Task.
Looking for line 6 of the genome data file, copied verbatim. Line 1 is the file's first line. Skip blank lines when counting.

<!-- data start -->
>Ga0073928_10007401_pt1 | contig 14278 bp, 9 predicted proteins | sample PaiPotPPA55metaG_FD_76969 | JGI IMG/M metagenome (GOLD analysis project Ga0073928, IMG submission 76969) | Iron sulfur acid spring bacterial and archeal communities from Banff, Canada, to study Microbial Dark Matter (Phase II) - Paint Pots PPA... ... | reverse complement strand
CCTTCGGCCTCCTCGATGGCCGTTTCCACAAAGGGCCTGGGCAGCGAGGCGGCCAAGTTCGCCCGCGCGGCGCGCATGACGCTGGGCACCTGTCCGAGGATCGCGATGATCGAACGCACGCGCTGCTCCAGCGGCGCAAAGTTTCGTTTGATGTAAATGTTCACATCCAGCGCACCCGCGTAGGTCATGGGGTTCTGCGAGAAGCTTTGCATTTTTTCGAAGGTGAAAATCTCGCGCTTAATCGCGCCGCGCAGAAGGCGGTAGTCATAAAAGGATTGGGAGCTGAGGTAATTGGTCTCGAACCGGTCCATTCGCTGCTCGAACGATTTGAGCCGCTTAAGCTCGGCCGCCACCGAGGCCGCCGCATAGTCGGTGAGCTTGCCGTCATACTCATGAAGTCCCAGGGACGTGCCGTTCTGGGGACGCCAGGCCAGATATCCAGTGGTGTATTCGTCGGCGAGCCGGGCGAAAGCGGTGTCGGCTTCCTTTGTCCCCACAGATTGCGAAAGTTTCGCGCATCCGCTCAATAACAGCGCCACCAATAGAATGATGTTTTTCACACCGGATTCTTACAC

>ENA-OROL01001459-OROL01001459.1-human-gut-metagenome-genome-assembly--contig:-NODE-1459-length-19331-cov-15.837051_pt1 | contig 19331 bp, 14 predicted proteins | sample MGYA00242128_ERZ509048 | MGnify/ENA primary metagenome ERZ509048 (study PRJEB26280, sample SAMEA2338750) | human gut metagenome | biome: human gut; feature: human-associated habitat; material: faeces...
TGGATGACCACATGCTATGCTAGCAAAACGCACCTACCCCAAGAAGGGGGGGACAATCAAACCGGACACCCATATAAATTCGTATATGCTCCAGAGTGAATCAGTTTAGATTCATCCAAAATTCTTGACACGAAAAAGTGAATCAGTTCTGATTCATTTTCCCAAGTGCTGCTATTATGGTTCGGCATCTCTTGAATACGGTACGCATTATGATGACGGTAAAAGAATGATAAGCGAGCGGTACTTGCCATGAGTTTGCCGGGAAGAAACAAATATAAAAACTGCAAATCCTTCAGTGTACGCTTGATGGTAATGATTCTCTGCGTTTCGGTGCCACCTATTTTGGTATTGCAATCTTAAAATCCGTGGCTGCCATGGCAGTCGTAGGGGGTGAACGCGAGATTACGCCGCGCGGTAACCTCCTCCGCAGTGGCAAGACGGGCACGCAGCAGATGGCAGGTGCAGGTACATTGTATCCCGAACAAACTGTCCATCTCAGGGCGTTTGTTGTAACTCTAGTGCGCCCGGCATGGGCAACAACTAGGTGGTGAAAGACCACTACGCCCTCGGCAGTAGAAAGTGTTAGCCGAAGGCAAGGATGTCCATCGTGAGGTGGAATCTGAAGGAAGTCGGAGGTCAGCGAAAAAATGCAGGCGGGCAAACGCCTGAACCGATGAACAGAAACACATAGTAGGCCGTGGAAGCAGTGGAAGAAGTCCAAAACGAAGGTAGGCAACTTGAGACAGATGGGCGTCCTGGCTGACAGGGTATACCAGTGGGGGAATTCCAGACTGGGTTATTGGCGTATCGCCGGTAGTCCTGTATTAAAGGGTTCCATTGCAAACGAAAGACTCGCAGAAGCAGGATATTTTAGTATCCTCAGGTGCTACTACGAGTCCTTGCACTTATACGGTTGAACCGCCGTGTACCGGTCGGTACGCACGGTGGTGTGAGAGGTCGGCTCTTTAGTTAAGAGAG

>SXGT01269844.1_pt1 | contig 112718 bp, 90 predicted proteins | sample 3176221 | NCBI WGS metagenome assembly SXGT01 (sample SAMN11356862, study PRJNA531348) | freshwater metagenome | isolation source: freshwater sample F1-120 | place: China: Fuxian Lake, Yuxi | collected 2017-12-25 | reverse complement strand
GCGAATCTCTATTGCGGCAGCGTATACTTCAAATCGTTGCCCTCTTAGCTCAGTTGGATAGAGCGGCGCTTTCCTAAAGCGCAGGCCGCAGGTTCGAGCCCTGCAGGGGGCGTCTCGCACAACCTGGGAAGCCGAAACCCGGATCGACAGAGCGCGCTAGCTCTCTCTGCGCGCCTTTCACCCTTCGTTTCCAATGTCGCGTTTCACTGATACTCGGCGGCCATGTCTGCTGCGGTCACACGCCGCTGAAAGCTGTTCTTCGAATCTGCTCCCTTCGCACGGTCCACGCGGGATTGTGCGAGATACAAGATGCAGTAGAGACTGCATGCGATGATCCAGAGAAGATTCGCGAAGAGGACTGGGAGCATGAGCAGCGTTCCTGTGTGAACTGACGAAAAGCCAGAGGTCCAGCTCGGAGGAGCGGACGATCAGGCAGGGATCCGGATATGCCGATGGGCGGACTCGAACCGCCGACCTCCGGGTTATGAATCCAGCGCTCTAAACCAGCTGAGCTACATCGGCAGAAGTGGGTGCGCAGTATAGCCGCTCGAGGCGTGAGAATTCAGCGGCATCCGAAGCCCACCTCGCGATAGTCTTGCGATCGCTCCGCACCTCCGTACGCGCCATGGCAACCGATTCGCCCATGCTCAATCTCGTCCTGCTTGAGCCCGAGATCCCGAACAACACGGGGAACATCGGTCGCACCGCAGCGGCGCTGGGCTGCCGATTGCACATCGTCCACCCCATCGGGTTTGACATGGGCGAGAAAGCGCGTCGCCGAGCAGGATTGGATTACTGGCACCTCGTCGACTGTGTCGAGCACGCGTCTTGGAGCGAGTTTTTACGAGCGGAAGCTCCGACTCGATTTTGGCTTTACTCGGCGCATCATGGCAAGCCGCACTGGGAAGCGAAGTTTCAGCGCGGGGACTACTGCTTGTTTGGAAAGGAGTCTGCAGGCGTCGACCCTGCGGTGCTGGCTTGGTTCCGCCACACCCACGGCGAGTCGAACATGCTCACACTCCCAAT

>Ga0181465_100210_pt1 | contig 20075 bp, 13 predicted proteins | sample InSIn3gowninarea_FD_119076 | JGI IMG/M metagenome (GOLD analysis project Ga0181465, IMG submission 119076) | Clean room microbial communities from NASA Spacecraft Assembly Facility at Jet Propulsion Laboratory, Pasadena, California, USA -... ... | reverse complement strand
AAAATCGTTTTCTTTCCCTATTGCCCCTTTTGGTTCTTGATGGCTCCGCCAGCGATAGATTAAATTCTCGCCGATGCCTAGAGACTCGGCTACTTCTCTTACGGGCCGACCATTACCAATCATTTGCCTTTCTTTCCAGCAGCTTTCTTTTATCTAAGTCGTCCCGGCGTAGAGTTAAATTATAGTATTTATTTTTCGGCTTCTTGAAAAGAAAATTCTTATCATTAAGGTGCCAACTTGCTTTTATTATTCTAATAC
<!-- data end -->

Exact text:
GCGAATCTCTATTGCGGCAGCGTATACTTCAAATCGTTGCCCTCTTAGCTCAGTTGGATAGAGCGGCGCTTTCCTAAAGCGCAGGCCGCAGGTTCGAGCCCTGCAGGGGGCGTCTCGCACAACCTGGGAAGCCGAAACCCGGATCGACAGAGCGCGCTAGCTCTCTCTGCGCGCCTTTCACCCTTCGTTTCCAATGTCGCGTTTCACTGATACTCGGCGGCCATGTCTGCTGCGGTCACACGCCGCTGAAAGCTGTTCTTCGAATCTGCTCCCTTCGCACGGTCCACGCGGGATTGTGCGAGATACAAGATGCAGTAGAGACTGCATGCGATGATCCAGAGAAGATTCGCGAAGAGGACTGGGAGCATGAGCAGCGTTCCTGTGTGAACTGACGAAAAGCCAGAGGTCCAGCTCGGAGGAGCGGACGATCAGGCAGGGATCCGGATATGCCGATGGGCGGACTCGAACCGCCGACCTCCGGGTTATGAATCCAGCGCTCTAAACCAGCTGAGCTACATCGGCAGAAGTGGGTGCGCAGTATAGCCGCTCGAGGCGTGAGAATTCAGCGGCATCCGAAGCCCACCTCGCGATAGTCTTGCGATCGCTCCGCACCTCCGTACGCGCCATGGCAACCGATTCGCCCATGCTCAATCTCGTCCTGCTTGAGCCCGAGATCCCGAACAACACGGGGAACATCGGTCGCACCGCAGCGGCGCTGGGCTGCCGATTGCACATCGTCCACCCCATCGGGTTTGACATGGGCGAGAAAGCGCGTCGCCGAGCAGGATTGGATTACTGGCACCTCGTCGACTGTGTCGAGCACGCGTCTTGGAGCGAGTTTTTACGAGCGGAAGCTCCGACTCGATTTTGGCTTTACTCGGCGCATCATGGCAAGCCGCACTGGGAAGCGAAGTTTCAGCGCGGGGACTACTGCTTGTTTGGAAAGGAGTCTGCAGGCGTCGACCCTGCGGTGCTGGCTTGGTTCCGCCACACCCACGGCGAGTCGAACATGCTCACACTCCCAAT